What was different about these two women who were talking together and rejoicing in the promise and hope that was given to them from God? One was a woman in her later years and the spouse of a priest; the other was a young teenage peasant girl who was pregnant without a husband. The difference that set them apart was when Elizabeth said to Mary “Blessed are you who believed that what was spoken to you by the Lord would be fulfilled.” Mary’s belief brought hope to the world.
It is appropriate that we take a few moments to ponder the miraculous event of Mary’s “yes” to God. Under the oppressive rule of the Romans and in extremely difficult economic situations, two women found joy in the promise that God gave them. Because they both believed in God’s promise, they had hope for the future. That future would bring God’s mercy to the world.
Mary understood the profound impact her yes would have on the future when she said “Behold, I am the handmaid of the Lord. May it be done to me according to your word.”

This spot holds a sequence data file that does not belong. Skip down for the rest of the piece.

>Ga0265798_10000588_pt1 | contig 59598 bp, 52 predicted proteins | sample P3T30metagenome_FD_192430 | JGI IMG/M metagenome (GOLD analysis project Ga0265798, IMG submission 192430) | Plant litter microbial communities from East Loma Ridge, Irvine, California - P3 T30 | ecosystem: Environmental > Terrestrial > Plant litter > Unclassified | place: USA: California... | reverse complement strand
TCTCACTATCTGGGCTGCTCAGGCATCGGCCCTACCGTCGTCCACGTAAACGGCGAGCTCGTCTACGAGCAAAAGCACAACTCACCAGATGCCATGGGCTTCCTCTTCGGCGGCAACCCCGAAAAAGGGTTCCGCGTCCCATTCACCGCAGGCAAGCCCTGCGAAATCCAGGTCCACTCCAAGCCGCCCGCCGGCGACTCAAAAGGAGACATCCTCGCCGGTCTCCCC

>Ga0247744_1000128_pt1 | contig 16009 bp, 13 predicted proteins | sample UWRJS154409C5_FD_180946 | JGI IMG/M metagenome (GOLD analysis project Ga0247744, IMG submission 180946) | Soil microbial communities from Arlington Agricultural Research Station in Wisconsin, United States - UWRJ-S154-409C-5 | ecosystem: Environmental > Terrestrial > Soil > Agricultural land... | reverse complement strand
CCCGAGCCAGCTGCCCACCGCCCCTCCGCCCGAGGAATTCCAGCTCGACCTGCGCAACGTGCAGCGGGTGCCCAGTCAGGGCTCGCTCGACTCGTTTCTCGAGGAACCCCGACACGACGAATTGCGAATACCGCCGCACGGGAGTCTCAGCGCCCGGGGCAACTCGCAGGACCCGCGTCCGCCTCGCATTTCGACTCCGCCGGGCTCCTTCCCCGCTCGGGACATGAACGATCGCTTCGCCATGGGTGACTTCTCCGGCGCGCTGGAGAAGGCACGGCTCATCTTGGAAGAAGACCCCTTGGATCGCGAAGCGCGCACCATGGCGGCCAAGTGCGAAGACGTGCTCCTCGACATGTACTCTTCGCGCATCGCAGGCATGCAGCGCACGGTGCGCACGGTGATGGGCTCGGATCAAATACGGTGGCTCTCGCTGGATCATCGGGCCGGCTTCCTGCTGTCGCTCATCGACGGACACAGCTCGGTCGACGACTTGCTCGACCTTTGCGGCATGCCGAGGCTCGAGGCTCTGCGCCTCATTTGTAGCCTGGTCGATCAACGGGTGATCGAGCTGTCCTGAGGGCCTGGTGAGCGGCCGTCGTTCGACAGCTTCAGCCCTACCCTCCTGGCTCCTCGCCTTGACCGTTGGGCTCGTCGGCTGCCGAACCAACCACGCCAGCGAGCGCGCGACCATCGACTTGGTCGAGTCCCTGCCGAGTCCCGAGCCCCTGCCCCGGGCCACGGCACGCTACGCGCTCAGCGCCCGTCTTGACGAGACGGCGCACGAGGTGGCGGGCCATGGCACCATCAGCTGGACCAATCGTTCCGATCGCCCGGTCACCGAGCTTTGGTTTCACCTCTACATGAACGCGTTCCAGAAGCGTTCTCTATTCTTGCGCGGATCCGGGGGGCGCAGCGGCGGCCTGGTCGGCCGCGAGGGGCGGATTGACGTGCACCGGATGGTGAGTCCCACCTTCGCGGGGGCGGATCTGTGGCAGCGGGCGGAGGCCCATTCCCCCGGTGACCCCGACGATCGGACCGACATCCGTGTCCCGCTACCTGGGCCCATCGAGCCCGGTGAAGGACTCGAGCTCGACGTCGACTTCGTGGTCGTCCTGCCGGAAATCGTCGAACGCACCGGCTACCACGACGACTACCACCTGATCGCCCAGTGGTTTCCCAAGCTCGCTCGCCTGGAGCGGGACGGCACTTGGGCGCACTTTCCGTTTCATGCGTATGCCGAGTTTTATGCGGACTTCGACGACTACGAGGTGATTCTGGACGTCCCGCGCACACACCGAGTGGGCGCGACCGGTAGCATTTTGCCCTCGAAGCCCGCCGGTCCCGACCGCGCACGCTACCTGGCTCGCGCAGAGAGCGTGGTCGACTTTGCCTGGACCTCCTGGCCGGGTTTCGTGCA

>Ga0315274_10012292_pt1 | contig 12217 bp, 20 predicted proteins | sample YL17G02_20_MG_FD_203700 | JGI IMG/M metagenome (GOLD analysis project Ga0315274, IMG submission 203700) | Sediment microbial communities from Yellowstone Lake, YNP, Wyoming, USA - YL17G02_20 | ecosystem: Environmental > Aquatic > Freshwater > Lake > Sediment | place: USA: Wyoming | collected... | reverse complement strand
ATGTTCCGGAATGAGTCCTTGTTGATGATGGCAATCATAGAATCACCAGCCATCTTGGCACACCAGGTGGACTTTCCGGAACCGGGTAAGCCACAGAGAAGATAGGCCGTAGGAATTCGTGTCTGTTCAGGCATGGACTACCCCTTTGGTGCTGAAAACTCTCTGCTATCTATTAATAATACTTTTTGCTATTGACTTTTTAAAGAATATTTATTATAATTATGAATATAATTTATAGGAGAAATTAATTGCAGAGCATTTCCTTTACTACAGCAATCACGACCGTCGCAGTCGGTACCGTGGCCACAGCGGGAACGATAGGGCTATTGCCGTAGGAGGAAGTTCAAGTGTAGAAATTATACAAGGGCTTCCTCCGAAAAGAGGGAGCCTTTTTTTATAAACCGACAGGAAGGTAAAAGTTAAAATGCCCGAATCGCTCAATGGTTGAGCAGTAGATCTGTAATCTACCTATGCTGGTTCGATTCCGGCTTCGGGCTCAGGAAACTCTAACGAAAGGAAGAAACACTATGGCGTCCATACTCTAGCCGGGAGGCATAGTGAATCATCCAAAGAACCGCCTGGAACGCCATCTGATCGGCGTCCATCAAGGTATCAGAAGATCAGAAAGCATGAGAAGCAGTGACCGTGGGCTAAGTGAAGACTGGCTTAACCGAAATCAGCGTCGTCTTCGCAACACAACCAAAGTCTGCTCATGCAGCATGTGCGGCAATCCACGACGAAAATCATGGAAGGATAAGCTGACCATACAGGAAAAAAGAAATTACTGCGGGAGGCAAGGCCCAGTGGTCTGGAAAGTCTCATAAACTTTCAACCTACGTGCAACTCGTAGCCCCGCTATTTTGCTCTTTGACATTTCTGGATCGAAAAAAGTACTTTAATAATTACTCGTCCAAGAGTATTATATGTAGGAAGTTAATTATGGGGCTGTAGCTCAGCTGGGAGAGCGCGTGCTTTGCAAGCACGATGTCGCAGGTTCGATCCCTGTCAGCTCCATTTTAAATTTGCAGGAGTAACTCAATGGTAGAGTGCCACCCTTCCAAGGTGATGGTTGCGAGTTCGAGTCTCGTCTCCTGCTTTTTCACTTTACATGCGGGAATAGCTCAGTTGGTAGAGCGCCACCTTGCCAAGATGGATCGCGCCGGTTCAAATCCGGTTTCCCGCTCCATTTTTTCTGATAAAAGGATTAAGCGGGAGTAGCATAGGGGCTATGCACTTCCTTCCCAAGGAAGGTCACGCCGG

John Paul the second wrote: “Mary, then, is the one who has the deepest knowledge of the mystery of God’s mercy. She knows its price, she knows how great it is. In this sense, we call her the Mother of mercy: our Lady of mercy, or Mother of divine mercy; in each one of these titles there is a deep theological meaning, for they express the special preparation of her soul, of her whole personality, so that she was able to perceive, through the complex events, first of Israel, then of every individual and of the whole of humanity, that mercy of which “from generation to generation” people become sharers according to the eternal design of the most Holy Trinity.”
We are unable to comprehend the whole of God’s mercy like Mary, but we can still share God’s love and mercy. As individuals of the whole of humanity, we become sharers in God’s mercy. As sharers, we bring hope to others by our kindness, concern and love to others. Father Ron Rolheiser wrote: “Hope is believing in the promise of God and believing that God has the power to fulfill that promise.”
The Gospel reading this week speaks to us about belief and action. As we approach the celebration of the coming of our Savior, it is time for action: action to believe in the promise of God and that God has the power to fulfill that promise, action to spend time in continued sacrificial prayer for the conversion of souls and action to find God’s mercy and forgive those who have hurt us.